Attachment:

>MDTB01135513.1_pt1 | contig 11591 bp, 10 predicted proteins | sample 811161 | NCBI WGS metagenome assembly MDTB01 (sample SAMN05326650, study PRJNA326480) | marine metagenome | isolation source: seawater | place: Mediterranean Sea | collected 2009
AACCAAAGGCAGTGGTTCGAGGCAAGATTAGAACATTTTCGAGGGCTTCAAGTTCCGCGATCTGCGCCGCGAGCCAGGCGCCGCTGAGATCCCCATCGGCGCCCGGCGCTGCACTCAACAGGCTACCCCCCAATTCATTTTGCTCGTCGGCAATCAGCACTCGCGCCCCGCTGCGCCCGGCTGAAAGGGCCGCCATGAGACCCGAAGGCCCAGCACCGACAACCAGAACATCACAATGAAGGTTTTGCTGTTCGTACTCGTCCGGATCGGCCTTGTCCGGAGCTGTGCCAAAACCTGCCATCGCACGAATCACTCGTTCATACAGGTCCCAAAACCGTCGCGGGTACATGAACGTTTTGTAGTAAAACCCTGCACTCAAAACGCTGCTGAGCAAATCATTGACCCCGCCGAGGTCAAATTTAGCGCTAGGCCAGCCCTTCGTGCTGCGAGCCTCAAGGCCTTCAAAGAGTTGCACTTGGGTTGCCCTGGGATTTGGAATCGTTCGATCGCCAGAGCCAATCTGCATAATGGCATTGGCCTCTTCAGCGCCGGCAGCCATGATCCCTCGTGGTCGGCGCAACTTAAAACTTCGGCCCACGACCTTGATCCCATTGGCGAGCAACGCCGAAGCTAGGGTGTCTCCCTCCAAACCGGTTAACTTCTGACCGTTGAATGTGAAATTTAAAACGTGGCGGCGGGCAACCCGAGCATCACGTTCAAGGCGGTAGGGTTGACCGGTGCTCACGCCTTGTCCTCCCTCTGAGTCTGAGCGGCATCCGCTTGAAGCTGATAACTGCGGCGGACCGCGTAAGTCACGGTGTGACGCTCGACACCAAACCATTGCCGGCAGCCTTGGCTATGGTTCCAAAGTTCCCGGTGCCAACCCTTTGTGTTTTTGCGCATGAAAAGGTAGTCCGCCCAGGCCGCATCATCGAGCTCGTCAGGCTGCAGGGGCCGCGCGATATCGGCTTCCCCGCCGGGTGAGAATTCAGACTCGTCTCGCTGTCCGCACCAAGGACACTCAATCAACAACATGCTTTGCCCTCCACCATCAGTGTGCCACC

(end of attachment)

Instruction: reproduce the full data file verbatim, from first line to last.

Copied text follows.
>MDTB01135513.1_pt1 | contig 11591 bp, 10 predicted proteins | sample 811161 | NCBI WGS metagenome assembly MDTB01 (sample SAMN05326650, study PRJNA326480) | marine metagenome | isolation source: seawater | place: Mediterranean Sea | collected 2009
AACCAAAGGCAGTGGTTCGAGGCAAGATTAGAACATTTTCGAGGGCTTCAAGTTCCGCGATCTGCGCCGCGAGCCAGGCGCCGCTGAGATCCCCATCGGCGCCCGGCGCTGCACTCAACAGGCTACCCCCCAATTCATTTTGCTCGTCGGCAATCAGCACTCGCGCCCCGCTGCGCCCGGCTGAAAGGGCCGCCATGAGACCCGAAGGCCCAGCACCGACAACCAGAACATCACAATGAAGGTTTTGCTGTTCGTACTCGTCCGGATCGGCCTTGTCCGGAGCTGTGCCAAAACCTGCCATCGCACGAATCACTCGTTCATACAGGTCCCAAAACCGTCGCGGGTACATGAACGTTTTGTAGTAAAACCCTGCACTCAAAACGCTGCTGAGCAAATCATTGACCCCGCCGAGGTCAAATTTAGCGCTAGGCCAGCCCTTCGTGCTGCGAGCCTCAAGGCCTTCAAAGAGTTGCACTTGGGTTGCCCTGGGATTTGGAATCGTTCGATCGCCAGAGCCAATCTGCATAATGGCATTGGCCTCTTCAGCGCCGGCAGCCATGATCCCTCGTGGTCGGCGCAACTTAAAACTTCGGCCCACGACCTTGATCCCATTGGCGAGCAACGCCGAAGCTAGGGTGTCTCCCTCCAAACCGGTTAACTTCTGACCGTTGAATGTGAAATTTAAAACGTGGCGGCGGGCAACCCGAGCATCACGTTCAAGGCGGTAGGGTTGACCGGTGCTCACGCCTTGTCCTCCCTCTGAGTCTGAGCGGCATCCGCTTGAAGCTGATAACTGCGGCGGACCGCGTAAGTCACGGTGTGACGCTCGACACCAAACCATTGCCGGCAGCCTTGGCTATGGTTCCAAAGTTCCCGGTGCCAACCCTTTGTGTTTTTGCGCATGAAAAGGTAGTCCGCCCAGGCCGCATCATCGAGCTCGTCAGGCTGCAGGGGCCGCGCGATATCGGCTTCCCCGCCGGGTGAGAATTCAGACTCGTCTCGCTGTCCGCACCAAGGACACTCAATCAACAACATGCTTTGCCCTCCACCATCAGTGTGCCACC